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Trying New Things Sometimes Requires Going New Places

Posted on May 3, 2023 by James Harold Webb
Trying New Things Sometimes Requires Going New Places

Trying New Things Sometimes Requires Going New Places 

Sometimes, forging new paths and opportunities requires us to branch out of our comfort zone. The period of time, when I established Paradigm Healthcare and took it to countries outside of the US, would prove to be some of the most impactful years in my life as a businessperson and owner/operator. 

Our sights were first set on Trinidad where we had to fight for our presence in that country. We needed the minister’s permission to operate and made a compelling argument for the benefits that our technology would bring to his country. We walked in feeling optimistic. We walked out disappointed, with no clear answer or direction. 

I was probably a little dejected, but I don’t tend to wallow. Resilience, after all, is what I attribute to every success in my life, so my team and I made a plan. The next week, we took out a full-page article in the island’s daily paper to demonstrate to the ministry that we were serious. The article alluded to the miracle of the technology and the opportunities afforded to doctors in providing the best healthcare possible—the care their patients deserved. We even referenced that we were coming, independent of government approval. It was a not-so-subtle message to the ministry, which miraculously changed course and approved our plan to build an MRI center and put it in an empty field next to the soccer stadium. Just like that, we were in business.

Not All New Places Will Provide Success

Paradigm’s Trinidad Center was not even open when we were contacted by another South Florida doctor with a proposition. Allan Herskowitz was a Miami-based neurologist with connections to Nicaragua. After spending some time with Allan, I proposed that we try a joint venture with doctors there to install an imaging center that would serve the community. There was no Stark law in Nicaragua, and I was eager to try new things.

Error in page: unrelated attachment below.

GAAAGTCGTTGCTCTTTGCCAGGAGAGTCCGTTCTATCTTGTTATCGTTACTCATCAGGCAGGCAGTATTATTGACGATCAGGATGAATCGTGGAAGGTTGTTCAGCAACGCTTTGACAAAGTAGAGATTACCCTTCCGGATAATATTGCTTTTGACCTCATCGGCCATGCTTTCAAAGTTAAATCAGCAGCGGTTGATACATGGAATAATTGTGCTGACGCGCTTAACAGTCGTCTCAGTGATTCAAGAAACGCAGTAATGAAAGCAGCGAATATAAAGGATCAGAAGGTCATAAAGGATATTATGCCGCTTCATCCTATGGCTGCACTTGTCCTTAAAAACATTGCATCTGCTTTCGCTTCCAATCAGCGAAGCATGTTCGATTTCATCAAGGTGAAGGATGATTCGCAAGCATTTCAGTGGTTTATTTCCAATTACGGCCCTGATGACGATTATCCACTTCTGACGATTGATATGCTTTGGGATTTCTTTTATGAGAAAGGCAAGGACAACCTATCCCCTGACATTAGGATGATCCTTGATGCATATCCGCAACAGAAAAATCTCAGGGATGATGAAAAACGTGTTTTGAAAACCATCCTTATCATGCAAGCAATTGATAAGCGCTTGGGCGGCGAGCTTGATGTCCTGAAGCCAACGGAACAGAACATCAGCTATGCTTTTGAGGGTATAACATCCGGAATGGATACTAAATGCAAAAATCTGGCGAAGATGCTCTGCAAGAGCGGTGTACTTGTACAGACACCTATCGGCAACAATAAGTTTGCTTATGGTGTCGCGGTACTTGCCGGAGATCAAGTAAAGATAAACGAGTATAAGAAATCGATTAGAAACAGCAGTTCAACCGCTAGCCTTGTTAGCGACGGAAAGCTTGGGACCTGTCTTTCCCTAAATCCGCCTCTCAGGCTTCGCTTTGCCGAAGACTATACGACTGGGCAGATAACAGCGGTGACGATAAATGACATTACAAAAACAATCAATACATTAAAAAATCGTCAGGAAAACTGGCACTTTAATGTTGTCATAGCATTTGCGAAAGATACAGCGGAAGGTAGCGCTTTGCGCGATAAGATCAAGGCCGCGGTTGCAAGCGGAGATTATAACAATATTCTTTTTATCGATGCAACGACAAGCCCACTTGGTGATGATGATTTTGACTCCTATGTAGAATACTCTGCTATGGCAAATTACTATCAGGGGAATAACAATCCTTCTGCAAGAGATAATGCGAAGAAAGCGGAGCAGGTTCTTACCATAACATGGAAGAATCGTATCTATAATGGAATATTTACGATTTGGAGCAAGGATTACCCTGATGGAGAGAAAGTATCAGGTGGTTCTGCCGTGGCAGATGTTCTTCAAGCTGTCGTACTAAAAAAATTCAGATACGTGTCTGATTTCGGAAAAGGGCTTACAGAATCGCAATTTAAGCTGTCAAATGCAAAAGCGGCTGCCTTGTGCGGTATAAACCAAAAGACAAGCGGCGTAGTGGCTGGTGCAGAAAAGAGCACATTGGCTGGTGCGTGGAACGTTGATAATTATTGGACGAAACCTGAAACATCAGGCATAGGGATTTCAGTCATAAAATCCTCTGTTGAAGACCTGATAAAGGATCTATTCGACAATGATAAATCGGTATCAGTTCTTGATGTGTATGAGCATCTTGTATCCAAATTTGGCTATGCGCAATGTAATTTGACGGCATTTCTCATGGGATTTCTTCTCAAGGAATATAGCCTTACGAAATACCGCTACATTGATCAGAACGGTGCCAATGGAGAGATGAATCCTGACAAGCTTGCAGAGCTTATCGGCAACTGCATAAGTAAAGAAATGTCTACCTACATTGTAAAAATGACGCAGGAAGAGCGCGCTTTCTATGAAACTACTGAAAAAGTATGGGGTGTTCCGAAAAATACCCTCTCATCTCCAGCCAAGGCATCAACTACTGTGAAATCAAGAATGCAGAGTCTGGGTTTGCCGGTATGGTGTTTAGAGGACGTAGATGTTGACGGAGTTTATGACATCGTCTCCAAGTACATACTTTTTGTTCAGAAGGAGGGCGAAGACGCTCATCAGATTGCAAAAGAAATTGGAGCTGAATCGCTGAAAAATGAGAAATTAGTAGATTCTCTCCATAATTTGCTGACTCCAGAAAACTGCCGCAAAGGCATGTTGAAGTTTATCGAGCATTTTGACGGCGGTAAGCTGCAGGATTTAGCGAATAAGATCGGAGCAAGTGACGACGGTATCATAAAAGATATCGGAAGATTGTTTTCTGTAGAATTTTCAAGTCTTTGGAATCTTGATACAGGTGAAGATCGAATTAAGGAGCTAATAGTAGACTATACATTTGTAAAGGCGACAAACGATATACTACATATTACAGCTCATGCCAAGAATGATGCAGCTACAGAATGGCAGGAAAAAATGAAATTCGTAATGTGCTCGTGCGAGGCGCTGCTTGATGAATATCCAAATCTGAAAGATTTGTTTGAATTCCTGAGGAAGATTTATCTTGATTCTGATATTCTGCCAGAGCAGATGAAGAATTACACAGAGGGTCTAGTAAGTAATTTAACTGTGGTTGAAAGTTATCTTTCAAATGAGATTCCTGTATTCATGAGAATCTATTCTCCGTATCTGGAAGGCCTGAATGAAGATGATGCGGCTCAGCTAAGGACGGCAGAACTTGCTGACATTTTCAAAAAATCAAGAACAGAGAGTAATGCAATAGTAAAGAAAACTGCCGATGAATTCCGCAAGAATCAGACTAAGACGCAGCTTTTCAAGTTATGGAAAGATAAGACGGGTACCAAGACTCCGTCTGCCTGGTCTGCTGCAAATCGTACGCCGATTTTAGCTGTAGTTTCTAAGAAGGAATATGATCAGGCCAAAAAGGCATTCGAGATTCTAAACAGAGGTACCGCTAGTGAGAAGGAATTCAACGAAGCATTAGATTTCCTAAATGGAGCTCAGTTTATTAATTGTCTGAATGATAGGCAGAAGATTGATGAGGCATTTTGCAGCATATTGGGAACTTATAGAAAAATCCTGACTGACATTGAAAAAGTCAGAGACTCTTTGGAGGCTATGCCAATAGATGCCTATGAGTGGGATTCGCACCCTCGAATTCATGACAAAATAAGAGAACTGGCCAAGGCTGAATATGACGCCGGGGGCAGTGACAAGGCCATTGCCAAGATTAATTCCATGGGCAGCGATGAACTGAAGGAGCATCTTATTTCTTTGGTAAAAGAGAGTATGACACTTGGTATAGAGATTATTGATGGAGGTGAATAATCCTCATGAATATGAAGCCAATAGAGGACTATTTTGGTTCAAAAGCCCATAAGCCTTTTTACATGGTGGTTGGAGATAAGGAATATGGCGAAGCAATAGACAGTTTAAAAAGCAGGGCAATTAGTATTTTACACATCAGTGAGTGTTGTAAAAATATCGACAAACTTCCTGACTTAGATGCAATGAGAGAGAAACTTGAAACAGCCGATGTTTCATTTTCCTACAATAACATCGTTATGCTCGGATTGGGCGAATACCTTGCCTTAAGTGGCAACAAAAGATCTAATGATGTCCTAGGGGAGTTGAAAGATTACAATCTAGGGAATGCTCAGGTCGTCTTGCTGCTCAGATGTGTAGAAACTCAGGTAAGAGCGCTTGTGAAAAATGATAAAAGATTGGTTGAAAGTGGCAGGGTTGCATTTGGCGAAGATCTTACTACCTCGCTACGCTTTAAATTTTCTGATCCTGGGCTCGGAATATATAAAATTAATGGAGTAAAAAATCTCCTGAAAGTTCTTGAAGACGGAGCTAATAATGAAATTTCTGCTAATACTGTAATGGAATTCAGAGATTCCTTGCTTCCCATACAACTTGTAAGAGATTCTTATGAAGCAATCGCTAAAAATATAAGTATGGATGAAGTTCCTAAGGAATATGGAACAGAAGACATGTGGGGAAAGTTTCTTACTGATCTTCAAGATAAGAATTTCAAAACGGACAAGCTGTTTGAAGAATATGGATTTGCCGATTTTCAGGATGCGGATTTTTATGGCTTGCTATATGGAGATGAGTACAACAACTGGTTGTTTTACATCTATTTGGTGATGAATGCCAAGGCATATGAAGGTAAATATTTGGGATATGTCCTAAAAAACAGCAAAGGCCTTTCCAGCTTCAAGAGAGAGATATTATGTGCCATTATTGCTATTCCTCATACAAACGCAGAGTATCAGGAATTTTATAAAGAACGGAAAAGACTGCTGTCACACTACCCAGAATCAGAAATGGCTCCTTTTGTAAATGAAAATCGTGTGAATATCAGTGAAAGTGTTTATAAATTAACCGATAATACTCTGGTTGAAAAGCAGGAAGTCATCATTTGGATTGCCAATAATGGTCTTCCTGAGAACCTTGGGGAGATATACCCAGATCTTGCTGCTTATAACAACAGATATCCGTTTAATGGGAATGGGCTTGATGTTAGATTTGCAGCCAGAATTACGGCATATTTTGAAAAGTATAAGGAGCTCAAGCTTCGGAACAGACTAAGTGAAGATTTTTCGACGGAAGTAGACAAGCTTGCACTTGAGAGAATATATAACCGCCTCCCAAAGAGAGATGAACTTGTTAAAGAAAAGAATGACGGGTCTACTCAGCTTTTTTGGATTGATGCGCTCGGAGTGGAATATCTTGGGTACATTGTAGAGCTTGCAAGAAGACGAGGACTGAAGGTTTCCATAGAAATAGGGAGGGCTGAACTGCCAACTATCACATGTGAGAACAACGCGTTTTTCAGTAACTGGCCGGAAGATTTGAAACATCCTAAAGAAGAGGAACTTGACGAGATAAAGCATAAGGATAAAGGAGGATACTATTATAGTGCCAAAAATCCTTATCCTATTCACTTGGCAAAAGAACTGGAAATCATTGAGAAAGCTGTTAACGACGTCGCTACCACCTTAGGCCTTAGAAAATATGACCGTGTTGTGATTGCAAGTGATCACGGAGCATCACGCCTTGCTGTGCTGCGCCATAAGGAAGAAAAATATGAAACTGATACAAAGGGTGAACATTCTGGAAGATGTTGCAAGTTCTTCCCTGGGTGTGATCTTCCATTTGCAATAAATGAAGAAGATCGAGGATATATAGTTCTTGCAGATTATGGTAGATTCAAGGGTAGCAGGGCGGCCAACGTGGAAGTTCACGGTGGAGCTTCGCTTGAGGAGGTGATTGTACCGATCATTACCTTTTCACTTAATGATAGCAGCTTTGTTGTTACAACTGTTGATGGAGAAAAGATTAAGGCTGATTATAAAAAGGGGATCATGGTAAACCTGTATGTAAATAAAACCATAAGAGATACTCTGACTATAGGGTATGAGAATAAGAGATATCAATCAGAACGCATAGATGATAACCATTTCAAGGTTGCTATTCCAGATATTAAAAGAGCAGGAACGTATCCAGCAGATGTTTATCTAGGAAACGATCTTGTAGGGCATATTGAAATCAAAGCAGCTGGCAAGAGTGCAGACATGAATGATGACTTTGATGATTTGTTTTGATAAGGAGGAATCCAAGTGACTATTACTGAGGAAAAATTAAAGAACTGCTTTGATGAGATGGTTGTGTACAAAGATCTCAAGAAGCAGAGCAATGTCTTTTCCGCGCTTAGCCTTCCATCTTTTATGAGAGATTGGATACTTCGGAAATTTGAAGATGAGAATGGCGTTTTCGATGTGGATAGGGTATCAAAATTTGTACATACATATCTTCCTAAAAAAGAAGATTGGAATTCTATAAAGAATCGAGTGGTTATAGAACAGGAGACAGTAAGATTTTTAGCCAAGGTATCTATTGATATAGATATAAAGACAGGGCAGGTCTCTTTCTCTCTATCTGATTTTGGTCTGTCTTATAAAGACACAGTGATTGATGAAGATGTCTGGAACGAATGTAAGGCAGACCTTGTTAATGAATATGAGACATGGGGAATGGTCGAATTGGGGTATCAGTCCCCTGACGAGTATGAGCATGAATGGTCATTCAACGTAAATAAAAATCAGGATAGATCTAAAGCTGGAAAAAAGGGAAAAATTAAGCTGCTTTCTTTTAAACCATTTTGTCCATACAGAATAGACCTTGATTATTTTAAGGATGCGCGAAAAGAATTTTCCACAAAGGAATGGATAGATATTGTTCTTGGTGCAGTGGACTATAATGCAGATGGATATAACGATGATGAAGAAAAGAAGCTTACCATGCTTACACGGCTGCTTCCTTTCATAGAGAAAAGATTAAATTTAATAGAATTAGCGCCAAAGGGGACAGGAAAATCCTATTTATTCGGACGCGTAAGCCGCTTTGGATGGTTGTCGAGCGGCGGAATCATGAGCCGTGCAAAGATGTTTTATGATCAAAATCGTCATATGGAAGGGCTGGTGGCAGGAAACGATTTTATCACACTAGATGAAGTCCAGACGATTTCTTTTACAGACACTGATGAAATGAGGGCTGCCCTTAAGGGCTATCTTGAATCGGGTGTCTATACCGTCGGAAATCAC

It didn’t sound like a bad deal, and I was probably the perfect mix of naive, cocky, and thirsty for adventure to entertain the idea seriously. I was married to a woman who understood my need to build and grow, working out of the cabana next to our pool and ready to take on the world.

I wasn’t prepared for what I’d see in Nicaragua. Poverty in the US looked cushy compared to what I saw there. I was taken to the palace, from which the Somoza regime had operated, and it was completely empty—a relic, a husk, a shell. It was eerie and exciting at the same time, reminding me of one of those temples in which Indiana Jones would find himself searching for treasure. I couldn’t know it then, but the metaphor of a wide-eyed adventurer looking for treasure in a forgotten place would turn out to be apt for my time in Nicaragua. 

We bought another machine and set it up in Managua, but unlike in Trinidad, where we were able to bring in a steady stream of patients with relative ease, things in Nicaragua didn’t go smoothly. Over the next two and a half years, I flew to Managua fifty-three times, trying to convince doctors to send patients our way, but they were slow to do so. There was virtually no health insurance, and almost all payments were made in cash. We were doing a couple of scans a day, but that was not enough.

Failure Isn’t Bad – It Precedes Success

I was too bullheaded to see failure staring me in the face, and my sense of pride and overwhelming sunk-cost bias wouldn’t let me quit. What money had been coming in from Trinidad was offset by the loss in Nicaragua. We looked and established a few more clinics in other countries—Honduras, Barbados, the Bahamas —but things just weren’t taking off the way I had hoped. I eventually sold the company, made a little money, and began planning my next steps. If I had gone into business in the US, I would have known what I was doing and not been blinded by the adventure of it all, and, man, what an adventure it was. Do I have any regrets? Of course, I do, but in retrospect, it was part of the learning curve that ultimately brought me success. We must seek new opportunities that take us to new places and push us out of our comfort zone. Even if those experiences don’t immediately register as successes, they will contribute to future success. 


In my book, I share with you fundamental principles that have helped me triumph personally and professionally. You’ll learn about amazing wins and devastating losses, about sin and redemption, recovery, and forward momentum that can help you spur your own growth, profitability, and success. Attain your own copy of Redneck Resilience: A Country Boy’s Journey to Prosperity today!